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Publications (1)4.9 Total impact

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    ABSTRACT: Endoluminal operations for gastroesophageal reflux currently are limited by the inability to visualize and manipulate structures outside the wall of the gut. This may be possible by using EUS. The aims of this study were the following: to define the EUS anatomy of structures outside the gut that influence reflux, to place stitches in the median arcuate ligament, to perform posterior gastropexy, and to test the feasibility of crural repair under EUS control in pigs. In survival experiments in 22 pigs, by using a linear-array echoendoscope, the median arcuate ligament and part of the right crus were identified and punctured with a needle, which served as a carrier for a tag and thread. These were anchored into the muscle. An endoscopic sewing device was used, allowing stitches to be placed through a 2.8-mm accessory channel to any predetermined depth. New methods allowed knot tying and thread cutting through the 2.8-mm channel of the echoendoscope. Stitches were placed through the gastric wall into the median arcuate ligament, and one stitch was placed just beyond the wall of the lower esophageal sphincter. The stitches were tied together and locked against the gastric wall. Median lower esophageal sphincter pressure, determined manometrically, was 11 mm Hg before surgery and 21 mm Hg after stitch placement (p=0.0002). The length of the lower esophageal sphincter increased from a median of 2.8 cm before the procedure to 3.5 cm after the procedure. At the postmortem, the median force required to pull the tags out of the median arcuate ligament was 2.8 kg. This study demonstrates that transgastric gastroesophageal reflux surgery, by using stitching under EUS control, can significantly increase lower esophageal sphincter pressure in pigs.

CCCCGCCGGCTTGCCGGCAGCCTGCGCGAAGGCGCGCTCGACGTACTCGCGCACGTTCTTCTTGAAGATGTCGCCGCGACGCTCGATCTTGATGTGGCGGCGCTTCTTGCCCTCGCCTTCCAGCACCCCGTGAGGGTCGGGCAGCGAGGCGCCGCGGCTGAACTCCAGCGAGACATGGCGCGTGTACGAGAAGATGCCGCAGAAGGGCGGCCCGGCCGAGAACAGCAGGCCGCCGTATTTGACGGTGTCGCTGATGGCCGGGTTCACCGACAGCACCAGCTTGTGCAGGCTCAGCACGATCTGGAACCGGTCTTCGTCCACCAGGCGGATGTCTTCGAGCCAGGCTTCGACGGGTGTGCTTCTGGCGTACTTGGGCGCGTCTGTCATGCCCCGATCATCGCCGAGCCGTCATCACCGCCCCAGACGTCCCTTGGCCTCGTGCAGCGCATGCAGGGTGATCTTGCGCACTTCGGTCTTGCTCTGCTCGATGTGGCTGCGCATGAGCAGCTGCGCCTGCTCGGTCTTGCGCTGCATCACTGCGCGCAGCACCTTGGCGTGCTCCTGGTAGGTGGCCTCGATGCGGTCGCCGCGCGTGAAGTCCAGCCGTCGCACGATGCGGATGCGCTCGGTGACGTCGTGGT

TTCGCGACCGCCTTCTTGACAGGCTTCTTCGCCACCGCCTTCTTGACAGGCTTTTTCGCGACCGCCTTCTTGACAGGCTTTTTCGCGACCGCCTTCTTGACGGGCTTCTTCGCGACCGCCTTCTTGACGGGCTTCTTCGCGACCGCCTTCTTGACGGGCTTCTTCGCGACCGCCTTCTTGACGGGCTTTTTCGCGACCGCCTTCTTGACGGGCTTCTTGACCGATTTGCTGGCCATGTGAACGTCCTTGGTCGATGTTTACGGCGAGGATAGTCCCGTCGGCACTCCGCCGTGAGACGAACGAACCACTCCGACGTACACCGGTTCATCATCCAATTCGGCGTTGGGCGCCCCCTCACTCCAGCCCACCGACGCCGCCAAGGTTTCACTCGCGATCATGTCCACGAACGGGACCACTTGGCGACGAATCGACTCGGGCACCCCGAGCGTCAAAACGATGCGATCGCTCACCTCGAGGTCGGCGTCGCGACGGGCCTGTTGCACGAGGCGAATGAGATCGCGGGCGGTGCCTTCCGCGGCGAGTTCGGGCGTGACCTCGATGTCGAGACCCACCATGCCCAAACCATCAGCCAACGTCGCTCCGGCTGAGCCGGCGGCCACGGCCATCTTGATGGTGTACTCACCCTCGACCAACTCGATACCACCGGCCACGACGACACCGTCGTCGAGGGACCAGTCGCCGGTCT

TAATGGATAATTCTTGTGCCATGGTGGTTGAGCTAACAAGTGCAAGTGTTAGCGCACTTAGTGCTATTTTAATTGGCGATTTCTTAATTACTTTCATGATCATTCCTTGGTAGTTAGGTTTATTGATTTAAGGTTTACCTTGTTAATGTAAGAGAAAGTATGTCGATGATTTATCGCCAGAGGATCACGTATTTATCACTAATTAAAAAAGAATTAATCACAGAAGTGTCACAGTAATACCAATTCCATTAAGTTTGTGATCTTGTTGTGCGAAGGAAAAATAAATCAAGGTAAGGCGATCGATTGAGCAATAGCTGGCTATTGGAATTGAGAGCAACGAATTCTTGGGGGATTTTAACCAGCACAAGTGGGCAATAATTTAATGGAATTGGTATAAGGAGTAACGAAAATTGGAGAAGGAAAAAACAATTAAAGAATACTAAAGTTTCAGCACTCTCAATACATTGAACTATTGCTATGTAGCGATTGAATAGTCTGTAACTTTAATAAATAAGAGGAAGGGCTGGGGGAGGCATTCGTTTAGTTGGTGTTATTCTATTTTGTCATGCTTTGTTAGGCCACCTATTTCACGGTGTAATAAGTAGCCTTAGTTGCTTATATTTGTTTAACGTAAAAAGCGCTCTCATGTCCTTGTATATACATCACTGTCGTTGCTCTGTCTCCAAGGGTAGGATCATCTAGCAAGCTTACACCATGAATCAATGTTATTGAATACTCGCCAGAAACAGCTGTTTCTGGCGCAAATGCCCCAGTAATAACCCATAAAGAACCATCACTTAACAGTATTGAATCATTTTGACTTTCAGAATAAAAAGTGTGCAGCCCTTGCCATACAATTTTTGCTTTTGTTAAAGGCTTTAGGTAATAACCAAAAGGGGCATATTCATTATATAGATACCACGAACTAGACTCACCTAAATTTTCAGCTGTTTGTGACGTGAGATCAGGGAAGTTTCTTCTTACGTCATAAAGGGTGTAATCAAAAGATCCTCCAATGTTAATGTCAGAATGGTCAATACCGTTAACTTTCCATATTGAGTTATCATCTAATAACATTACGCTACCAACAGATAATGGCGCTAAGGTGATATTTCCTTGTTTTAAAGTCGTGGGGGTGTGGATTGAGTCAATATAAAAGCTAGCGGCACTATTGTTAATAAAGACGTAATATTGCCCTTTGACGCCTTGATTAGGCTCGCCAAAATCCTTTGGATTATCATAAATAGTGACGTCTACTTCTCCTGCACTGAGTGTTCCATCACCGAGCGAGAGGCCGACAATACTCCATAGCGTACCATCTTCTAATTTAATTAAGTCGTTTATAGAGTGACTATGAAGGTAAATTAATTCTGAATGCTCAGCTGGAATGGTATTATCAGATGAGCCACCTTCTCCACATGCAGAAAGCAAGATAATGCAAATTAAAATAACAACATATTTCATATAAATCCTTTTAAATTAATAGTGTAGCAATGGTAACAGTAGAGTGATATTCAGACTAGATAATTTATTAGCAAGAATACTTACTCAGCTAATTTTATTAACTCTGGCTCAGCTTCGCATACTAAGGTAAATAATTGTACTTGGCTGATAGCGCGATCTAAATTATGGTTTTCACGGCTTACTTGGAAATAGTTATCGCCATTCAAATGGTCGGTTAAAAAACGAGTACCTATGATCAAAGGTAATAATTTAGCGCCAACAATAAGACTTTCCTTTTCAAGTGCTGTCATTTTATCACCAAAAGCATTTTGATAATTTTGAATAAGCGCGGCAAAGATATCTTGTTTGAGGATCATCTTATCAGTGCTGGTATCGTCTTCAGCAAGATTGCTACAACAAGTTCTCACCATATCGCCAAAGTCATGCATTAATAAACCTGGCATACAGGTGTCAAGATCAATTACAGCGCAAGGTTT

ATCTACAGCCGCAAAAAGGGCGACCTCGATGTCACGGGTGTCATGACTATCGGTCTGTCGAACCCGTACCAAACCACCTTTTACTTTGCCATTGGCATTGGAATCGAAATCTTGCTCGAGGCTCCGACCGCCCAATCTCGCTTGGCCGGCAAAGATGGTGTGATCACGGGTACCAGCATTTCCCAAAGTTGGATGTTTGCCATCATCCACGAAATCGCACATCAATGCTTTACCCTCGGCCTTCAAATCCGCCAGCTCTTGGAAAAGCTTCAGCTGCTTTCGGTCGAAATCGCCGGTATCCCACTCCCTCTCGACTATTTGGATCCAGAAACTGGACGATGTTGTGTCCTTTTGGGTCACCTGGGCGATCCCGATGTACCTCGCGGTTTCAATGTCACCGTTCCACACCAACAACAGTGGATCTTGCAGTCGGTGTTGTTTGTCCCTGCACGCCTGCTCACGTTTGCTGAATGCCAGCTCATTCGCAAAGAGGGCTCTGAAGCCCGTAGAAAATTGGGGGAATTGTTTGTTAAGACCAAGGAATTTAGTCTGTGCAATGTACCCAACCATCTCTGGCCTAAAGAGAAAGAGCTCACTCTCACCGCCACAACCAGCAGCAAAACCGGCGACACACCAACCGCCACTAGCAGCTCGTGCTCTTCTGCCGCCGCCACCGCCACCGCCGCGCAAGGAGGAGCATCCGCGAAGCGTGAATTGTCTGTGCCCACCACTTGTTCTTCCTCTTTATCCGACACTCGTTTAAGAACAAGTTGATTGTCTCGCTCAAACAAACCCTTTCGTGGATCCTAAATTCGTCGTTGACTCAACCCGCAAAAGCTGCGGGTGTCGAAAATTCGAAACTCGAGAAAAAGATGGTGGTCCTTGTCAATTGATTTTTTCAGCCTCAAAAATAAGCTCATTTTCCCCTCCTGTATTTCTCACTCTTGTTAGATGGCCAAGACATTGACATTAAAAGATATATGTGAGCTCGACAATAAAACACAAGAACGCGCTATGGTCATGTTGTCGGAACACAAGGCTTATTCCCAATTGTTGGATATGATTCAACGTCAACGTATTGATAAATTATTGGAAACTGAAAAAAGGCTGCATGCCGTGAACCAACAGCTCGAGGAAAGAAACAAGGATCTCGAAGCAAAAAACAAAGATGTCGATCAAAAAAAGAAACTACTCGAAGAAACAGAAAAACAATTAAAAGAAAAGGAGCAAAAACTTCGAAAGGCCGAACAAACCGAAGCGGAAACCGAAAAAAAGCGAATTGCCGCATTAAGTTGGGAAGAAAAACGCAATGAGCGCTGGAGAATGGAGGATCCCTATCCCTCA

Gastrointestinal Endoscopy 02/2004; 59(1):89-95. · 4.90 Impact Factor